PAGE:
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PublisherThe University of Arizona.
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AbstractMy dissertation focuses on developing and applying program evaluation techniques to better understanding how public policies affect low-income households and social mobility. In general, my research attempts to address three questions regarding the effect of public policies: (1) What is the long-term effect of the policy? (2) Does the policy foster social mobility? (3) Is there an unintended consequence of the policy? In my view, equality of opportunity is one of the pillars of a free society. I favor the idea that poor children have equal opportunities for success. Since children from low-income families grow up in a relatively disadvantaged environment, public policies that redistribute resources to poor children can foster social mobility. However, as well-documented in the literature, redistribution policies lead to a change in incentives. In some cases, these unintended consequences offset the ``benevolence" of the policy. As a labor economist interested in policy analysis, I focus on evaluating a policy from these three perspectives. In the three essays in my dissertation, I answer the policy-relevant questions using different econometric approaches. When an exogenous policy change is available, a simple econometric model with few assumptions can provide credible answers. If we do not have a natural experiment in the context of the question, I model the selection process so that we can still learn from the data. In the first essay, I investigate whether exam preparatory programs in Taiwan are effective. I set up a Bayesian selection model that formalizes the selection process and explicitly takes into account parameter heterogeneity. In the second essay, I study the effect of the expansions of Medicaid in 1990 on childhood obesity. The Omnibus Budget Reconciliation Act 1990 expanded eligibility to children who were born after September 30, 1983 from families below the poverty line. I employ the birth date discontinuity to study the policy effect. In the third essay, I develop a new test based on the empirical distribution functions of the compliers in the Local Average Treatment Effect (LATE) model. This method tests the validity of the LATE model, which is a common empirical strategy when endogeneity is an issue. In my first essay, I estimate the impact of attending exam preparatory programs, in particular “cram schools,” on students’ academic performance. These programs are the product of market system and the Joint Entrance Exam System, which has been in place for decades in Taiwan. I measure the outcome by admission to a public high school and an “elite” high school. Focusing on the problem that students are not randomly assigned to “cram schools,” I approach the issue using propensity score matching and a Bayesian simultaneous-equations model. Using data from a survey of Taiwanese junior high school students in the Taiwan Youth Project, I find evidence that there is an insignificantly negative sorting into exam preparatory programs and attending an exam preparatory program improves a student’s high school placement. Both approaches indicate similar positive treatment effects. The second essay studies the effect of Medicaid expansions on childhood obesity and finds robust evidence of ex-ante moral hazard induced by public insurance. I establish this result by estimating two reduced-form models and a structural model. My reduced-form identification strategy exploits eligibility discontinuity created by the Omnibus Budget Reconciliation Act 1990, which extended Medicaid eligibility to children from families below the federal poverty threshold and born after October 1983. Drawing on the MEPS, I find offering low-income children public insurance leads to an approximately 10-percentage-point increase in the chances of obesity. Combining the MEPS and the SIPP, I am able to investigate the effects of insurance take-up. I estimate a fuzzy regression discontinuity design using Angrist-Krueger two-sample IV estimator (Angrist and Krueger 1992). The results suggest that early insurance take-up induced by the expansions of Medicaid leads to a roughly 5-percentage-point increase in chances of obesity. I also develop and estimate a two-period structural model that quantifies moral hazard, net-wealth effect, and risk preferences. I use the estimates to study the relative importance of income effect and moral hazard in the childhood obesity problem. The estimates of the choice model suggest that net-wealth effect is a statistically significant avenue to the observed policy effect. In the third essay, I develop a method to test the validity of the Local Average Treatment Effect (LATE) model. The LATE model is widely applied to evaluating policies when randomized experiments are impossible. The model relies on two critical assumptions: (1) the existence of a randomly assigned instrument that affects the outcome variable only through the treatment; and (2) the instrument only affects the treatment selection in one direction. The basis for the test is an estimator for the distribution function of the compliers. If the CDFs decrease more than the derived bound, then we reject the assumption of the exclusion restriction. If the CDFs are not completely non-decreasing, then either one of the assumptions fail to hold. To show the applicability, I apply the test to three datasets.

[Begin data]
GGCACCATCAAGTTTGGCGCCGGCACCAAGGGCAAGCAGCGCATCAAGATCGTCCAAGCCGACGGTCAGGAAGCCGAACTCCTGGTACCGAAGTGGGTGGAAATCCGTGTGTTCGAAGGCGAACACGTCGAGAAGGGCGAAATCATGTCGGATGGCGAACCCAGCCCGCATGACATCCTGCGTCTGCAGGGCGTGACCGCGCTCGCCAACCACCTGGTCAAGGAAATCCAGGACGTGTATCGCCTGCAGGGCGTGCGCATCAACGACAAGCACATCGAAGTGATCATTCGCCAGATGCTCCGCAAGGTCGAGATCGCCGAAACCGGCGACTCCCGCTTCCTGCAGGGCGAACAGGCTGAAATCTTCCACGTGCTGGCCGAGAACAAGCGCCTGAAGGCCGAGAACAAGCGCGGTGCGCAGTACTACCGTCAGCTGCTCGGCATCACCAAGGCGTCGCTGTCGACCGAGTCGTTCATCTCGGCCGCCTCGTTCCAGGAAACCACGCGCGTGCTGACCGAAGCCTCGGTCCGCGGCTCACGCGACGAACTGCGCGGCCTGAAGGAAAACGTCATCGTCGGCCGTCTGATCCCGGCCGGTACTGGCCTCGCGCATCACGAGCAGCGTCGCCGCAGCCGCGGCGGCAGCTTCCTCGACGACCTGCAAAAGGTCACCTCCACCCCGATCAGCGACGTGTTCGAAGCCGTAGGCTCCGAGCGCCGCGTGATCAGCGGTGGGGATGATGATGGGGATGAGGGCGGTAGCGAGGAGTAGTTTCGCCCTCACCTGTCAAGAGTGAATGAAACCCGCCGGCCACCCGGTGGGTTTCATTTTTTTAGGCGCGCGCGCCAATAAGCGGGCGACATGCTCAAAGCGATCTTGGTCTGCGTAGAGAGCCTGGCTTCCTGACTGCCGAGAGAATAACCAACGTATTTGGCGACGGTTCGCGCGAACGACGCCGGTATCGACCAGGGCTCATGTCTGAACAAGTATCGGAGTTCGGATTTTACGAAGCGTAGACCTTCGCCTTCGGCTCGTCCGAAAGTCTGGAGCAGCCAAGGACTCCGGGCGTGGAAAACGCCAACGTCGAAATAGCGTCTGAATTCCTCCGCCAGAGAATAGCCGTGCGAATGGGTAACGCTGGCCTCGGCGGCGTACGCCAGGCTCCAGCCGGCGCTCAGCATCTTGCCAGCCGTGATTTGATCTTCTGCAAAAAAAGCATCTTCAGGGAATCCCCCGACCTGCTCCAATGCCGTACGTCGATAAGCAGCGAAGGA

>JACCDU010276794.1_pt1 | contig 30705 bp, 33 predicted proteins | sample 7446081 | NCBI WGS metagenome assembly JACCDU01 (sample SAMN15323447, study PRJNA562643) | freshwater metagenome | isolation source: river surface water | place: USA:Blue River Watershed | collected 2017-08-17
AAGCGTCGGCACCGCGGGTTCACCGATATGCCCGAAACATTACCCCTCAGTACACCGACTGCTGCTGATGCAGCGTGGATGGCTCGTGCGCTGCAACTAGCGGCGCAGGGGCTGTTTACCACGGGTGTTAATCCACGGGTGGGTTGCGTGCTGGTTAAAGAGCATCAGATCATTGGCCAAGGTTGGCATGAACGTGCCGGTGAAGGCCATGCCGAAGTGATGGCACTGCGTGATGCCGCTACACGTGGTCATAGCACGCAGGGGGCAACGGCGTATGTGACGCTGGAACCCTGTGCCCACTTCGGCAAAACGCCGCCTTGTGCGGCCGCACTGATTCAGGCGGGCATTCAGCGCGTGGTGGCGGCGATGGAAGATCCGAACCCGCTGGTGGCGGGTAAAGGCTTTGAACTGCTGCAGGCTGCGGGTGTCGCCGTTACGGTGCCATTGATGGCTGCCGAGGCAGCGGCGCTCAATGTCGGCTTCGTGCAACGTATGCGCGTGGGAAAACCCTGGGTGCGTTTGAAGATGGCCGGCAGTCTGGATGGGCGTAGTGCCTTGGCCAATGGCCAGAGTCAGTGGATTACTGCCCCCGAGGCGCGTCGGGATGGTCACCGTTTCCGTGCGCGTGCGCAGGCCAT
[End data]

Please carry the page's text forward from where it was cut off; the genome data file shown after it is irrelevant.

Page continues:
Degree ProgramGraduate College